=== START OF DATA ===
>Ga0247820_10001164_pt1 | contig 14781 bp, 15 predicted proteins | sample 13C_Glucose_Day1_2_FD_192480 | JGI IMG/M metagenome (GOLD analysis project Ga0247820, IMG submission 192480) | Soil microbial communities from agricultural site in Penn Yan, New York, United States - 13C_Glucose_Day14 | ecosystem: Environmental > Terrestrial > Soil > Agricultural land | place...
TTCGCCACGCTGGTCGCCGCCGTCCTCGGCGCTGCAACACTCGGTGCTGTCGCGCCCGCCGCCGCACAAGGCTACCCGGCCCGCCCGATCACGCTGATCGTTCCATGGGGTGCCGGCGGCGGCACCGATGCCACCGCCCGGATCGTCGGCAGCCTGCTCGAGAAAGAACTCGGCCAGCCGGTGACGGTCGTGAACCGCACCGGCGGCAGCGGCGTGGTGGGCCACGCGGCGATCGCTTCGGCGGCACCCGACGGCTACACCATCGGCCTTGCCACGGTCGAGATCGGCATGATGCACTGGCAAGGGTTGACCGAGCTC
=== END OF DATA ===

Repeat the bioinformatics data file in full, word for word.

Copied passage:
>Ga0247820_10001164_pt1 | contig 14781 bp, 15 predicted proteins | sample 13C_Glucose_Day1_2_FD_192480 | JGI IMG/M metagenome (GOLD analysis project Ga0247820, IMG submission 192480) | Soil microbial communities from agricultural site in Penn Yan, New York, United States - 13C_Glucose_Day14 | ecosystem: Environmental > Terrestrial > Soil > Agricultural land | place...
TTCGCCACGCTGGTCGCCGCCGTCCTCGGCGCTGCAACACTCGGTGCTGTCGCGCCCGCCGCCGCACAAGGCTACCCGGCCCGCCCGATCACGCTGATCGTTCCATGGGGTGCCGGCGGCGGCACCGATGCCACCGCCCGGATCGTCGGCAGCCTGCTCGAGAAAGAACTCGGCCAGCCGGTGACGGTCGTGAACCGCACCGGCGGCAGCGGCGTGGTGGGCCACGCGGCGATCGCTTCGGCGGCACCCGACGGCTACACCATCGGCCTTGCCACGGTCGAGATCGGCATGATGCACTGGCAAGGGTTGACCGAGCTC